Reduced lung cell proliferation following short-term exposure to ultrafine soot and iron particles in neonatal rats: key to impaired lung growth.
Pinkerton-KE; Zhou-YM; Teague-SV; Peake-JL; Walther-RC; Kennedy-IM; Leppert-VJ; Aust-AE
Inhal Toxicol 2004 Jan; 16(Suppl 1):73-81
Particulate matter (PM) has been associated with a variety of negative health outcomes in children involving the respiratory system and early development. However, the precise mechanisms to explain how exposure to airborne particles may cause adverse effects in children are unknown. To study their influence on early postnatal development, a simple, laminar diffusion flame was used to generate an aerosol of soot and iron particles in the size range of 10 to 50 nm. Exposure of 10-day-old rat pups to soot and iron particles was for 6 h/day for 3 days. The lungs were examined following a single injection of bromodeoxyuridine (BrdU) 2 h prior to necropsy. Neonatal rats exposed to these particles demonstrated no effect on the rate of cell proliferation within terminal bronchioles or the general lung parenchyma. In contrast, within those regions arising immediately beyond the terminal bronchioles (defined as the proximal alveolar region), the rate of cell proliferation was significantly reduced compared with filtered air controls. These findings strongly suggest exposure to airborne particles during early neonatal life has significant direct effects on lung growth by altering cell division within critical sites of the respiratory tract during periods of rapid postnatal development. Such effects may result in altered growth in the respiratory system that may be associated with lifelong consequences.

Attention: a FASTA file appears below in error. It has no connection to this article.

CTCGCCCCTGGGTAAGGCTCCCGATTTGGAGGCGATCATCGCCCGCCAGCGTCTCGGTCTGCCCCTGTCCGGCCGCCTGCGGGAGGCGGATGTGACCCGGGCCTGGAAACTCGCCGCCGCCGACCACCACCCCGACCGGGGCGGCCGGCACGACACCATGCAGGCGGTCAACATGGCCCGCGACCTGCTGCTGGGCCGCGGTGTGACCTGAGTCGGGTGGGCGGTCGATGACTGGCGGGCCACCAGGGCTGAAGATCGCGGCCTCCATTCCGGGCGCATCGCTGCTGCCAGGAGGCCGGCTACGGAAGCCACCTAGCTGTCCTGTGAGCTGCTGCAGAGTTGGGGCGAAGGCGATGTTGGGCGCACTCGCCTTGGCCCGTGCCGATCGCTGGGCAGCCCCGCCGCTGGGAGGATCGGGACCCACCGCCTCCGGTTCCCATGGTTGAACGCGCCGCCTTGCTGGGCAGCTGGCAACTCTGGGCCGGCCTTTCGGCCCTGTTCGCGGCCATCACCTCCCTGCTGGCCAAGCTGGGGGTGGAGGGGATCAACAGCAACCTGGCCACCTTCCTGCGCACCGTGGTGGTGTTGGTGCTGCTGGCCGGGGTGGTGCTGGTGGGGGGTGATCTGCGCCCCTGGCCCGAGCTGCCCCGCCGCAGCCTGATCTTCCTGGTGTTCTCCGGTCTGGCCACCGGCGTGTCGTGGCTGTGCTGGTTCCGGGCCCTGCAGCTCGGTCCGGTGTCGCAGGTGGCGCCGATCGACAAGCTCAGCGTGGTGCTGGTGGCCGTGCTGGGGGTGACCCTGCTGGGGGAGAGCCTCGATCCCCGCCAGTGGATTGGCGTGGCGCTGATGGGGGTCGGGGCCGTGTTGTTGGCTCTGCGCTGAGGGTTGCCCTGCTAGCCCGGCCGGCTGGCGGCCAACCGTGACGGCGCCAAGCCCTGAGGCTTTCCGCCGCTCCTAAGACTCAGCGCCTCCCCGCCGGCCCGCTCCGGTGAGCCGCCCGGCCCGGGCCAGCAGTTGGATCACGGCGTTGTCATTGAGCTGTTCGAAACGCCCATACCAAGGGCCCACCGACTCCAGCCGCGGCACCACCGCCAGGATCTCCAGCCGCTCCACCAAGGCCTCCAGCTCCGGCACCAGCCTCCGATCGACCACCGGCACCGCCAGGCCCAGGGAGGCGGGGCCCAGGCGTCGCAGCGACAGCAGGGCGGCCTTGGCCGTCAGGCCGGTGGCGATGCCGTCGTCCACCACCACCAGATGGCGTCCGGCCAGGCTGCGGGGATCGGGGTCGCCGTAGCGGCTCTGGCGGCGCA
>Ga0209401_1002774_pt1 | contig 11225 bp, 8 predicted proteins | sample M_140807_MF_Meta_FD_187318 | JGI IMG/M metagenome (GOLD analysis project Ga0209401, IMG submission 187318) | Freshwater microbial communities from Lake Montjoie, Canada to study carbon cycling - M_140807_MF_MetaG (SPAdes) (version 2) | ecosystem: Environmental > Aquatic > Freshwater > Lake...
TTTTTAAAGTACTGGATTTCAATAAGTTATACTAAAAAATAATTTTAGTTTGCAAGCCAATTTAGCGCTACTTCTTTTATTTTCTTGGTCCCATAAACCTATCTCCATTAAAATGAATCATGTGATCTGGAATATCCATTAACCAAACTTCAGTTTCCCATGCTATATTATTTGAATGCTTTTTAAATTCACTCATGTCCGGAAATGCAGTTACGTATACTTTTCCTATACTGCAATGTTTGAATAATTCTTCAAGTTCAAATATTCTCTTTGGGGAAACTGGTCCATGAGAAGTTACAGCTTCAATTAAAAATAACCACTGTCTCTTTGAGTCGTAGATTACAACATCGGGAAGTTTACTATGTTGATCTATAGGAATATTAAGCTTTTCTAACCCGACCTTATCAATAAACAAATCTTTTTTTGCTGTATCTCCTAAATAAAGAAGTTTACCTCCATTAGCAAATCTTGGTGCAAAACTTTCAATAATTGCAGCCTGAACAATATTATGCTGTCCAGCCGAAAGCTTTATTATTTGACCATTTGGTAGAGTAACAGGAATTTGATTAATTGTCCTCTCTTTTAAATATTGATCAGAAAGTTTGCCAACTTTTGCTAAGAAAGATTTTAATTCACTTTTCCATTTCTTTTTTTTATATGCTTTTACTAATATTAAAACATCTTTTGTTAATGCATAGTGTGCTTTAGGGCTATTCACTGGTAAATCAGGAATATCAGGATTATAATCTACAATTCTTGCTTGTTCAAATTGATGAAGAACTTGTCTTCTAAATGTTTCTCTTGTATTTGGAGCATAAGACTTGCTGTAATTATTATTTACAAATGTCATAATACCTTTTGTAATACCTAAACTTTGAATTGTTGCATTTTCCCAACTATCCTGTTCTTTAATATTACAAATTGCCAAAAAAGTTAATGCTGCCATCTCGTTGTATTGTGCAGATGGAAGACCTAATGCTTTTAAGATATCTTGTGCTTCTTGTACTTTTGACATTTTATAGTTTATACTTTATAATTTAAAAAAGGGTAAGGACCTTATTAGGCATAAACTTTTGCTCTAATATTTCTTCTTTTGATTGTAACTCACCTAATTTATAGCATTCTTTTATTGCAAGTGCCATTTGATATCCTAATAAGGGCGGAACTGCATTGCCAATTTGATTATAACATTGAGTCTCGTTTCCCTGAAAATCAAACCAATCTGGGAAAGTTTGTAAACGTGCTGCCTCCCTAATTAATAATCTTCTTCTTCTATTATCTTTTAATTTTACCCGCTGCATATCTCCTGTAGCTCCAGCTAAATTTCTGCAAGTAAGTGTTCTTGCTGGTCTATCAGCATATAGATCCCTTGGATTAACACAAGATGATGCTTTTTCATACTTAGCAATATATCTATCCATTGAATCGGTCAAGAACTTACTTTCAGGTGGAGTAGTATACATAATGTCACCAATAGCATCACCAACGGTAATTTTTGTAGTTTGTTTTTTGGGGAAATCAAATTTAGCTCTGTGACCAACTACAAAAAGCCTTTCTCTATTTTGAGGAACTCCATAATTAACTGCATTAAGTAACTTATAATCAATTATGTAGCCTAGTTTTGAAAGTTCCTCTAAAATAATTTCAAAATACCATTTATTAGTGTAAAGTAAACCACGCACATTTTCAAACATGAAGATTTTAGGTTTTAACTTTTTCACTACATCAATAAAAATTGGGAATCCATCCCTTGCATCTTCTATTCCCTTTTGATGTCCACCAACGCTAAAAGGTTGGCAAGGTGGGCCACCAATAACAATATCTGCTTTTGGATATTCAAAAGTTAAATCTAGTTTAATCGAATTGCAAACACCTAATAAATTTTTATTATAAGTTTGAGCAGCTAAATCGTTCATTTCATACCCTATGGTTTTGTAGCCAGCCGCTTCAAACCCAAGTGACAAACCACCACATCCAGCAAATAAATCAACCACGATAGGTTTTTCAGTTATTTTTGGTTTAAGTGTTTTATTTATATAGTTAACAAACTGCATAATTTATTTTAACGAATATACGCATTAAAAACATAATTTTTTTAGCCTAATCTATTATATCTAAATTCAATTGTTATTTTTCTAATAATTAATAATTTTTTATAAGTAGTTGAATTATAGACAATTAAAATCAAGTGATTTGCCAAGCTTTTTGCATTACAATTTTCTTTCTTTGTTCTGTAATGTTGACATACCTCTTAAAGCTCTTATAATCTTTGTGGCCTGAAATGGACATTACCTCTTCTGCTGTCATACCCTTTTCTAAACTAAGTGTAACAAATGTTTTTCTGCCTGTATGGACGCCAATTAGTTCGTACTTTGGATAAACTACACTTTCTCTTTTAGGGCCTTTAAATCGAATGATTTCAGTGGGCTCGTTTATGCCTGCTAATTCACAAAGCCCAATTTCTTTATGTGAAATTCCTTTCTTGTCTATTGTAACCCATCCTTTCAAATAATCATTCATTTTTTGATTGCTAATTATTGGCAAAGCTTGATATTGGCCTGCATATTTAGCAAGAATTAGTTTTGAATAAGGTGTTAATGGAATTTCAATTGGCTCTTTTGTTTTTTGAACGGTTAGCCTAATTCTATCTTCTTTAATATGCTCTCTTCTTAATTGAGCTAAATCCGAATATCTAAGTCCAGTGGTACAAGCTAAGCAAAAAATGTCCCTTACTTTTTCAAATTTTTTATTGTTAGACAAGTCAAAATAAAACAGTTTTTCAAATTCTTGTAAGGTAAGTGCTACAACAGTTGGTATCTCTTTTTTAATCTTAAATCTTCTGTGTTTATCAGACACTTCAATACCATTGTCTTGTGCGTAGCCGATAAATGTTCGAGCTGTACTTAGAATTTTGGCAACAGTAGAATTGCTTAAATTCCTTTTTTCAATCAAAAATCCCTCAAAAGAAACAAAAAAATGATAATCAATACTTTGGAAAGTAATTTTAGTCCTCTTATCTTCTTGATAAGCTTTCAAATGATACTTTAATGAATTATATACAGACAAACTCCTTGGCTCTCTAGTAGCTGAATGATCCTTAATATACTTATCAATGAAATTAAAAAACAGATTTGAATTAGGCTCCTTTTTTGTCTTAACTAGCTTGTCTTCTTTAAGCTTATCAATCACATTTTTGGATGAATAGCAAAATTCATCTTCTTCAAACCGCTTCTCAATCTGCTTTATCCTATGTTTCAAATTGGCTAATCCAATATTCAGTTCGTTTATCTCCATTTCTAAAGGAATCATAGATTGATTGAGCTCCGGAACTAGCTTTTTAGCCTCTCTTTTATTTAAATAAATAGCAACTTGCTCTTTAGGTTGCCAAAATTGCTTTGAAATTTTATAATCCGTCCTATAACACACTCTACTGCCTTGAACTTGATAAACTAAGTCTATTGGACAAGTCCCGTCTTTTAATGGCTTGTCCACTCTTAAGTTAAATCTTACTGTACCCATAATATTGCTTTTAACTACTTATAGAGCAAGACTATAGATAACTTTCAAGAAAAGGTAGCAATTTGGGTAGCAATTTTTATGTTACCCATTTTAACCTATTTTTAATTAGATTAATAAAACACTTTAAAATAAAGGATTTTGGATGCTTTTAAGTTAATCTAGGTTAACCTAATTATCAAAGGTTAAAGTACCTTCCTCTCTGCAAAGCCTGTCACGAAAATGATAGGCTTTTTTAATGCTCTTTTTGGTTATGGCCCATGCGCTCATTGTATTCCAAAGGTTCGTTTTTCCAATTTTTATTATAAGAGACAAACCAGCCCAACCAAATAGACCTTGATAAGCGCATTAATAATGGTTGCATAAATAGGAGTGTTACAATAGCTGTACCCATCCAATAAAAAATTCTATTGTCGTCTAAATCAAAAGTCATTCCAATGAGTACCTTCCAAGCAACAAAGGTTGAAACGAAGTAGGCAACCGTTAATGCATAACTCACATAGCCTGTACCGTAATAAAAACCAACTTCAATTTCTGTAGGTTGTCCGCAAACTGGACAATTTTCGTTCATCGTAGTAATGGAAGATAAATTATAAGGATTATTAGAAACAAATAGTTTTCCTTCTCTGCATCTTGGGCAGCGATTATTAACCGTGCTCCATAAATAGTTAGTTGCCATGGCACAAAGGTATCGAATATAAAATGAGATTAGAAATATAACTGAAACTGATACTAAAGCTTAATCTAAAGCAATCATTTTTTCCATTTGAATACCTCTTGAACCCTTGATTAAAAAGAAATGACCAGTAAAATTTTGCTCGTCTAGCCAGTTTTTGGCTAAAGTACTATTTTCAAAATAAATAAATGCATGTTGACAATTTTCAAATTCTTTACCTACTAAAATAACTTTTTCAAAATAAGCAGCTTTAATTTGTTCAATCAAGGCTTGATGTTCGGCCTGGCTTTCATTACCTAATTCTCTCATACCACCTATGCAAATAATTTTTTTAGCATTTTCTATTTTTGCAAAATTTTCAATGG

Animal-studies; Animals; Pulmonary-function; Pulmonary-system; Pulmonary-system-disorders; Cell-alteration; Cell-biology; Cell-cultures; Cell-damage; Cell-function; Exposure-levels; Exposure-limits; Lung; Lung-burden; Lung-cells; Lung-disease; Lung-disorders; Lung-tissue; Particulate-dust; Particulates; Respiratory-irritants; Respiratory-neoplasms; Respiratory-protection; Respiratory-system-disorders; Airborne-particles; Aerosol-particles; Aerosol-sampling; Aerosols; Nanotechnology
K. E. Pinkerton, Center for Health and the Environment, and Department of Anatomy, Physiology, and Cell Biology, School of Veterinary Medicine, University of California, Davis, California
University of California - Davis